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M - (x -n)^2 = ?

  1. Sep 29, 2004 #1
    m - (x -n)^2 = ? HELP MEEEE

    Hi guys,

    Im new here and wasn't sure what section to post this in :)

    Doing as maths at the moment.


    m - (x - n)^2 =m - x^2 - N^2 I thought...

    But its

    m - (x - n)^2 = n^2 + 2nx - x^2

    Could someone explain why 2nx appears (It must be a basic rule that i have forgotten since doing gcse maths)

    If you could help that would be much apreciated :)
     
    Last edited: Sep 30, 2004
  2. jcsd
  3. Sep 29, 2004 #2
    the thing described above has really confused me!

    So say it is:


    = n^2 + 2nx - x^2

    Then the text book somehow gets it simplified to:

    = m - n^2






    When i tried to simplify it i got it to:

    m - 2nx - n^2

    So i thought n^2 would cancel 2n leaving 2x but cant do that...

    so im very confused :)

    Look forward to the answer

    Thanks,
     
  4. Sep 29, 2004 #3

    pig

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    (x - n)^2 = (x - n)(x - n) = (x*x - x*n - n*x + n*n) = x^2 - 2nx + n^2

    So,
    m - (x-n)^2 = m - (x^2 - 2nx + n^2) = m - x^2 + 2nx - n^2
     
  5. Sep 29, 2004 #4
    ok that makes sense cheers,

    but what about the simplyfying one?
     
  6. Sep 29, 2004 #5

    Chronos

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    Hmm, the algebraic solution pig gave is correct
    m - (x - n)^2 = m - x^2 + 2nx - n^2
    I don't follow how you can further simplify that expression without another equation. If the textbook says you can simplify this result to m - (x - n)^2 = m - n^2, then x = 0 and n can be any number [including 0].
     
  7. Sep 29, 2004 #6

    pig

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    Yes, and x can also be 2n.
     
  8. Sep 30, 2004 #7

    Chronos

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    Agreed. To further simplify m=n^2.
     
  9. Sep 30, 2004 #8

    Integral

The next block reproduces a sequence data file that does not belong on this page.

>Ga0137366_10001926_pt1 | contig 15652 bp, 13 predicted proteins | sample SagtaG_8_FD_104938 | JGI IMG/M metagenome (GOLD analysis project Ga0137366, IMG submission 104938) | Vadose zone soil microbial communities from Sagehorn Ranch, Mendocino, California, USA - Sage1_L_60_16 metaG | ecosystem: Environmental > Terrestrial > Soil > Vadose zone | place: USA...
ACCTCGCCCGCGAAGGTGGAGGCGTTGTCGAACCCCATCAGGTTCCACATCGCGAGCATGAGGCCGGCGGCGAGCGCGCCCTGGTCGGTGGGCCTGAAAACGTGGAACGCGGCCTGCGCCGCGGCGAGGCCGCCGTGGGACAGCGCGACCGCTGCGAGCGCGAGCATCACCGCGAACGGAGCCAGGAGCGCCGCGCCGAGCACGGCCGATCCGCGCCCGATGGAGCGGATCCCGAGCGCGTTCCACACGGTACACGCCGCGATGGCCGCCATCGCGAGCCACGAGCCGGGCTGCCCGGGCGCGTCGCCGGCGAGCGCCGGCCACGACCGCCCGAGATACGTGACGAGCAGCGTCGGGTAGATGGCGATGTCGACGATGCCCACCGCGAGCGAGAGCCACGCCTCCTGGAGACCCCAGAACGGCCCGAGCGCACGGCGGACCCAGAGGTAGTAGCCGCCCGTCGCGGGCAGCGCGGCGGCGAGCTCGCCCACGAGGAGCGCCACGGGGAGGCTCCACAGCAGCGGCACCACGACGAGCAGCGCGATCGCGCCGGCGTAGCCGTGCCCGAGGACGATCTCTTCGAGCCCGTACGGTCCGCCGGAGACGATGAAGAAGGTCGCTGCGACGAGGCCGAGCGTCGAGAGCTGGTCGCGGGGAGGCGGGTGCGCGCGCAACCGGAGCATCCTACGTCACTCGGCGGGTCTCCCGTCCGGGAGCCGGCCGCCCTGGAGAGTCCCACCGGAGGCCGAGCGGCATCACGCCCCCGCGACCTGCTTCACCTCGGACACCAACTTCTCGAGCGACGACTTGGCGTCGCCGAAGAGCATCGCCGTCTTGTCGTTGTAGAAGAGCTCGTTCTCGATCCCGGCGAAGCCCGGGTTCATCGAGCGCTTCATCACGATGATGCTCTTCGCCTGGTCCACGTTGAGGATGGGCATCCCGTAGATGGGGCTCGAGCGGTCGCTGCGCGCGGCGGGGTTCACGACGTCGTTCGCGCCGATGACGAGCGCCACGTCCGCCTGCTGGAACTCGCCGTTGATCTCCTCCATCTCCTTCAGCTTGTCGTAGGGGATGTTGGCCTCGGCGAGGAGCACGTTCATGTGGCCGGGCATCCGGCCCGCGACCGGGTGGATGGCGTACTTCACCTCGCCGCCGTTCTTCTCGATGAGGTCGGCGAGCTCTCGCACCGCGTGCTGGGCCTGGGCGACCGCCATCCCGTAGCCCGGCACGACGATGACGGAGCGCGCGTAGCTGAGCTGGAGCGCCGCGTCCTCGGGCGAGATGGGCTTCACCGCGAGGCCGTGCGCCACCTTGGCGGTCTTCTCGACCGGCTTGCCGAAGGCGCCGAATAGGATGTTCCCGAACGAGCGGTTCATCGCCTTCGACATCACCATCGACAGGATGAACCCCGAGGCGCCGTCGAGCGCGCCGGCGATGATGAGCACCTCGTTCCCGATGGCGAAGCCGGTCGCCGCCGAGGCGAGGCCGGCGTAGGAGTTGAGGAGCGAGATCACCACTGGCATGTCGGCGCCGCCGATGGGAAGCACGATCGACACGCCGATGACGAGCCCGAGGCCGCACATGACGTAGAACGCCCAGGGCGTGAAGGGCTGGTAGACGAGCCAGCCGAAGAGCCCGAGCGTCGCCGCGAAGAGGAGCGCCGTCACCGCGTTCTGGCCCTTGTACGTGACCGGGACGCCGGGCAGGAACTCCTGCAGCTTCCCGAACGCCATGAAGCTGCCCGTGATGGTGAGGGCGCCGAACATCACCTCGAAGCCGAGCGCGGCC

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    PLease provide a complete statement of the problem. Then show us what you have done to arrive at a solution. With this information we can help you.
     
  10. Sep 30, 2004 #9
    Hey guys - Yeh sorry should of just shown you the full question (along with text book solution).

    Here is the question - Scroll down to see conclusion or dont look, do it yourself and if your arrive at same answer please explain as im confused :)

    Thanks.



    Question

    Find the numbers M and N such that:

    5 + 4x - x² = M - (x -n)²

    For all real values of x.




    Solution from textbook:

    m - (x - n)² = m - (x² - 2nx + n²)
    = m - n² + 2nx - x²

    Comparing coefficients, 5 = m - n² (... answer 1)
    and 4 = 2n (.... answer 2)
    From (answer 2), n = 2 ; putting this into (answer 1) gives 5 = m - 4
    Which means m = 9


    ---------------------------------------------------
    If you can't explain to well could you provide a link explaining these as my text book has confused me with this one.

    I got the correct answer to:

    x(1 + a + b) = 1 + 3 + 5 + 3 This was fairly straight forward (x = 1 then did x = 2) to find that a = 2 and b = 3.

    It then went on to solve them using a method called "coefficents" which i need to re read and find a better explanatioN!" Im sure once i learn this i will find these fine.

    Can i solve it using the "values" way to solve all Indentities or will i need to learn both ?


    Cheers :)
     
    Last edited: Sep 30, 2004
  11. Oct 1, 2004 #10
    BUMP For an answer
     
  12. Oct 1, 2004 #11

    Zurtex

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    I'm not sure about other people but I don't exactly know what problem you have anymore. Could you please briefly explain what you are don't know or are struggling with?